Rapid HIV testing is considered a significant improvement in helping to detect, treat and hopefully prevent HIV. When the first HIV tests became available, one main issue involved with them was the time it took to get results. People who took the tests had to have a brief counseling session when they were tested, and then needed to return to the lab, clinic or doctor’s office where they received the test to hear the results. This could take several days, and there were a high percentage of people, over 10% who never returned to get their results.
The medical community much desired creation of rapid HIV testing that would allow people to get test results on the same day, and preferably within the same hour that the test was administered. This would give time for counseling prior to and after the test, in addition to making certain that almost all people tested would remain at the testing facility to hear results. In 2006, the US Food and Drug Administration (FDA) approved four different types of rapid HIV testing: OraQuick®, Reveal®, UniGold®, and Multispot®. Of these, the OraQuick® may be preferred because the test can be performed on saliva samples, eliminating need for an initial blood draw. UniGold® is also convenient since blood used can be from a finger stick instead of a blood draw, though venipuncture may be preferred for a larger testing sample.
Most of these tests take at least 20 minutes before results can be read. One disadvantage thus far about rapid HIV testing is that there do seem to be a higher number of false positives associated with the tests. This would mean that people who test positive, especially if they can’t identify exposure to the virus, should have a different type of test to confirm the results.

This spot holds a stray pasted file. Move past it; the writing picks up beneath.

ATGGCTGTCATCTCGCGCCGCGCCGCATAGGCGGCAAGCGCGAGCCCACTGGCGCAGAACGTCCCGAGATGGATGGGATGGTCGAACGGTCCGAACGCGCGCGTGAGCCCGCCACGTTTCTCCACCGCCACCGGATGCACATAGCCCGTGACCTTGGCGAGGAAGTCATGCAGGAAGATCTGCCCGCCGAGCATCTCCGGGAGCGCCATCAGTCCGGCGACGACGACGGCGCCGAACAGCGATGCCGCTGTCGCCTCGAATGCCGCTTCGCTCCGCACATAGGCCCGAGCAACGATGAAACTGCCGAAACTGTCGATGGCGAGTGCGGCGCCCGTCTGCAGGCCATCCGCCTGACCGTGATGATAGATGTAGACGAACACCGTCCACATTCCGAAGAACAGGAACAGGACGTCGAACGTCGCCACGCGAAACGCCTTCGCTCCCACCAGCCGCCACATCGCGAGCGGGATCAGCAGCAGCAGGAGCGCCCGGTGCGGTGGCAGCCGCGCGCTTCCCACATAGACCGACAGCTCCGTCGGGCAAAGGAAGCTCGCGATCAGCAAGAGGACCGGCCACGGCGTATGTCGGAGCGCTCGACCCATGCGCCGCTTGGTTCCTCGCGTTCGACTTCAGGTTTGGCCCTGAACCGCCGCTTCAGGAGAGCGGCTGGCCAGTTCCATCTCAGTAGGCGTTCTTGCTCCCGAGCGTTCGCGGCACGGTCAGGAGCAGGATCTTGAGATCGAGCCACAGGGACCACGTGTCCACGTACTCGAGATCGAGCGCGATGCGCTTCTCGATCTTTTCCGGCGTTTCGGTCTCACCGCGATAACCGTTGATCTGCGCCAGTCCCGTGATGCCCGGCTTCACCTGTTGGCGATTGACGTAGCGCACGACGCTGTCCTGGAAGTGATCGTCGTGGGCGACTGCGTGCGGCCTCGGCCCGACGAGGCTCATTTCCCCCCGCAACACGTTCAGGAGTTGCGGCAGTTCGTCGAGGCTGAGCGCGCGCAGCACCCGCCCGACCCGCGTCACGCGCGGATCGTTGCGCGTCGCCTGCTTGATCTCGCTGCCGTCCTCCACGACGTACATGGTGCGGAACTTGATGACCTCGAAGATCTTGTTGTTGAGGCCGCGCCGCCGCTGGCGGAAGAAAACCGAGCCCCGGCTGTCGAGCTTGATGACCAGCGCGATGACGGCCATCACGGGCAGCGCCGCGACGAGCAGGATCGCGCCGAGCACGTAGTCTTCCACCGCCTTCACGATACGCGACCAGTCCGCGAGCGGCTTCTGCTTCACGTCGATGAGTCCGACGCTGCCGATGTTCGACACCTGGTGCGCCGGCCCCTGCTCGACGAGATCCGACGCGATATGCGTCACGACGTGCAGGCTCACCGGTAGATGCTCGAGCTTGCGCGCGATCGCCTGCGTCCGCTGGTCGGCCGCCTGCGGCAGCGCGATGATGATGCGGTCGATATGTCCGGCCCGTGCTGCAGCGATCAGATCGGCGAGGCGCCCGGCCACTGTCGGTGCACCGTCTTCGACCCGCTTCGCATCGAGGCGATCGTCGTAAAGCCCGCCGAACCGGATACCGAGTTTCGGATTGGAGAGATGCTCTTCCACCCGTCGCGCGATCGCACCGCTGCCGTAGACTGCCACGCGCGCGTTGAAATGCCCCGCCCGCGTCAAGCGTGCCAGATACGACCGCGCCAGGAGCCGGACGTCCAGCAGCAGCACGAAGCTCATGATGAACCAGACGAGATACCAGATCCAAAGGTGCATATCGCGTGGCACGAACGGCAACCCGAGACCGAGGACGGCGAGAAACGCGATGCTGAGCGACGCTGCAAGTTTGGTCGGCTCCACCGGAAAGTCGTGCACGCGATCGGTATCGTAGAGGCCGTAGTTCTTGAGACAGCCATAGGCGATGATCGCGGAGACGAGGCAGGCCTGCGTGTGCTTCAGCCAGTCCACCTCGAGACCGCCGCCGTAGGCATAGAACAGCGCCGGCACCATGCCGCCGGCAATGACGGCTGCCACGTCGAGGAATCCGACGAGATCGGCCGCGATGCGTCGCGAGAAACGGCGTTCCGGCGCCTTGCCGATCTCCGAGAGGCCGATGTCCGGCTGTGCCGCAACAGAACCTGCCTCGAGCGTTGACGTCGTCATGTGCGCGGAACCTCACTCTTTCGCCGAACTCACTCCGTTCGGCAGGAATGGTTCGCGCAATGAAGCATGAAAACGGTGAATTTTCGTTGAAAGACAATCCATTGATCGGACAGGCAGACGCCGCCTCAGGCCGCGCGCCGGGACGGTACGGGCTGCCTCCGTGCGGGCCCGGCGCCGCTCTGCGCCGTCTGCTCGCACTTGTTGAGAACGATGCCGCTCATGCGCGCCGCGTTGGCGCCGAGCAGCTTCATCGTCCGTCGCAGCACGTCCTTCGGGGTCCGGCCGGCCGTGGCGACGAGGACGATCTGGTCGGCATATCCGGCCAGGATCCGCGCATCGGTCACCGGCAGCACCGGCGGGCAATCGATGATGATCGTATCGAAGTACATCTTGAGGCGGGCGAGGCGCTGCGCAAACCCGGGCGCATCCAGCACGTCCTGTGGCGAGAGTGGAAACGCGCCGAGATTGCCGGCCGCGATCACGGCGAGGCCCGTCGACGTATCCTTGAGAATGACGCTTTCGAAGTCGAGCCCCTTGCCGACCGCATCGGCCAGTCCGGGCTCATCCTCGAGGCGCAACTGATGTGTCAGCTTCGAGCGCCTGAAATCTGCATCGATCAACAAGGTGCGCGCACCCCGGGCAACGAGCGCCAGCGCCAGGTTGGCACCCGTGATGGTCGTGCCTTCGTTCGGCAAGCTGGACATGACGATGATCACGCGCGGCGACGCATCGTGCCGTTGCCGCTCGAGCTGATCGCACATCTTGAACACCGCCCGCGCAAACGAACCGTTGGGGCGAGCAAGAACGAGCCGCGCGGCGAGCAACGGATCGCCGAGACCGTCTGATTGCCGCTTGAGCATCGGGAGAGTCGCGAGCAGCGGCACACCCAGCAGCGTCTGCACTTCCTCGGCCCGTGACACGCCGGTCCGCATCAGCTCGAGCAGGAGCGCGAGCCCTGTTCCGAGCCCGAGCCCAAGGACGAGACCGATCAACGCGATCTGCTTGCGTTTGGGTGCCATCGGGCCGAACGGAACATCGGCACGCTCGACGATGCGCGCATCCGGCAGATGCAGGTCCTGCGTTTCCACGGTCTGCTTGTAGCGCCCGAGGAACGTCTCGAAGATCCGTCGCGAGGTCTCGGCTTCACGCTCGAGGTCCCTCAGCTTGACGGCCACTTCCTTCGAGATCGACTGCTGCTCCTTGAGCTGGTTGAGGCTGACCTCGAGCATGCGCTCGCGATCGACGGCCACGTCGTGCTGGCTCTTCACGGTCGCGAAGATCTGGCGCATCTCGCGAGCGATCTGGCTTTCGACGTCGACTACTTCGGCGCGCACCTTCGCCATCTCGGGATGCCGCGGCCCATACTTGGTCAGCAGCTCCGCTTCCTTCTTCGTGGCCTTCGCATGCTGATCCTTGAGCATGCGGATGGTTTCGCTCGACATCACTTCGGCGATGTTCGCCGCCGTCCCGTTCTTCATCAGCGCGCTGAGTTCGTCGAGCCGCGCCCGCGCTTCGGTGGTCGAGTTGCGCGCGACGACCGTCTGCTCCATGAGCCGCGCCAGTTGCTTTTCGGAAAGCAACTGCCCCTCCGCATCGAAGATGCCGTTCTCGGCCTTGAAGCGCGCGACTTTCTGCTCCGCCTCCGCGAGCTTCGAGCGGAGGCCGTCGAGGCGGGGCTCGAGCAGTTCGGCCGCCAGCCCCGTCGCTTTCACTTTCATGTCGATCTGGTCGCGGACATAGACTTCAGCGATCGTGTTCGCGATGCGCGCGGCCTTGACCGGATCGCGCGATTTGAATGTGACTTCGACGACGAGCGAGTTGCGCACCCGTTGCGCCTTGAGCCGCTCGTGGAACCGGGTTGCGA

False-negatives can also occur, and they may simply reflect that the person has not had time to develop antibodies to HIV. If exposure occurred less than three months ago, it may be necessary to retest in a couple more months to confirm negative results. There are a few tests that don’t evaluate HIV antibodies, but instead look at other elements to determine presence of infection; these tests might be done sooner if HIV infection is strongly suspected.
There are many guidelines for who should get rapid HIV testing or another form of HIV test. The US Centers for Disease Control (CDC) has some helpful guidelines regarding this. People should get tested if they have shared needles, or injected drugs (including steroids) with others. They should also consider testing if they have had unprotected sex, engaged in prostitution (even just once), been treated for sexually transmitted diseases or tuberculosis, or had unprotected sex with anyone who has engaged in any of the above behaviors. Those who know they have been exposed to blood or bodily fluids of an HIV infected person should also be tested.